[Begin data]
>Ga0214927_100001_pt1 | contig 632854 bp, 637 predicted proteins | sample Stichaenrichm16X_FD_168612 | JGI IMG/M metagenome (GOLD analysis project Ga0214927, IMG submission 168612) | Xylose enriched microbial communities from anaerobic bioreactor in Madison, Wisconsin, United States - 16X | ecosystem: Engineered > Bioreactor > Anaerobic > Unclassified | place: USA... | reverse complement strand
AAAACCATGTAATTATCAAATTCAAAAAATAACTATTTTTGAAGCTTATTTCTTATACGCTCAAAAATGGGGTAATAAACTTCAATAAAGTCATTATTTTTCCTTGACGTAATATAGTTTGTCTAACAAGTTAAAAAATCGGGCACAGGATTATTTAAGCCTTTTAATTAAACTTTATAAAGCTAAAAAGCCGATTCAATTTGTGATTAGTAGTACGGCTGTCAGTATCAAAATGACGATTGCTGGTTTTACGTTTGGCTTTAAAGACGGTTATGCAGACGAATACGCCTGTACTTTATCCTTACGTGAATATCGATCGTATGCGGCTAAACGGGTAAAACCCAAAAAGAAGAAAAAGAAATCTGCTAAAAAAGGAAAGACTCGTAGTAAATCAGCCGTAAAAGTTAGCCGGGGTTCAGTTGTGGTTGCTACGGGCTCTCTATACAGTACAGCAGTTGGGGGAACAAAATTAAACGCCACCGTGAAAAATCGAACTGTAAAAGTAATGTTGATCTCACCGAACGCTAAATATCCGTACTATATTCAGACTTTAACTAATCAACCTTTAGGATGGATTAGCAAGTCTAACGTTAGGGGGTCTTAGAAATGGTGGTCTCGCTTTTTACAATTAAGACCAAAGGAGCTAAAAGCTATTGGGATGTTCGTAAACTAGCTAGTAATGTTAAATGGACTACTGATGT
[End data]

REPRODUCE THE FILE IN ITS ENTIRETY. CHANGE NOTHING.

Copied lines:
>Ga0214927_100001_pt1 | contig 632854 bp, 637 predicted proteins | sample Stichaenrichm16X_FD_168612 | JGI IMG/M metagenome (GOLD analysis project Ga0214927, IMG submission 168612) | Xylose enriched microbial communities from anaerobic bioreactor in Madison, Wisconsin, United States - 16X | ecosystem: Engineered > Bioreactor > Anaerobic > Unclassified | place: USA... | reverse complement strand
AAAACCATGTAATTATCAAATTCAAAAAATAACTATTTTTGAAGCTTATTTCTTATACGCTCAAAAATGGGGTAATAAACTTCAATAAAGTCATTATTTTTCCTTGACGTAATATAGTTTGTCTAACAAGTTAAAAAATCGGGCACAGGATTATTTAAGCCTTTTAATTAAACTTTATAAAGCTAAAAAGCCGATTCAATTTGTGATTAGTAGTACGGCTGTCAGTATCAAAATGACGATTGCTGGTTTTACGTTTGGCTTTAAAGACGGTTATGCAGACGAATACGCCTGTACTTTATCCTTACGTGAATATCGATCGTATGCGGCTAAACGGGTAAAACCCAAAAAGAAGAAAAAGAAATCTGCTAAAAAAGGAAAGACTCGTAGTAAATCAGCCGTAAAAGTTAGCCGGGGTTCAGTTGTGGTTGCTACGGGCTCTCTATACAGTACAGCAGTTGGGGGAACAAAATTAAACGCCACCGTGAAAAATCGAACTGTAAAAGTAATGTTGATCTCACCGAACGCTAAATATCCGTACTATATTCAGACTTTAACTAATCAACCTTTAGGATGGATTAGCAAGTCTAACGTTAGGGGGTCTTAGAAATGGTGGTCTCGCTTTTTACAATTAAGACCAAAGGAGCTAAAAGCTATTGGGATGTTCGTAAACTAGCTAGTAATGTTAAATGGACTACTGATGT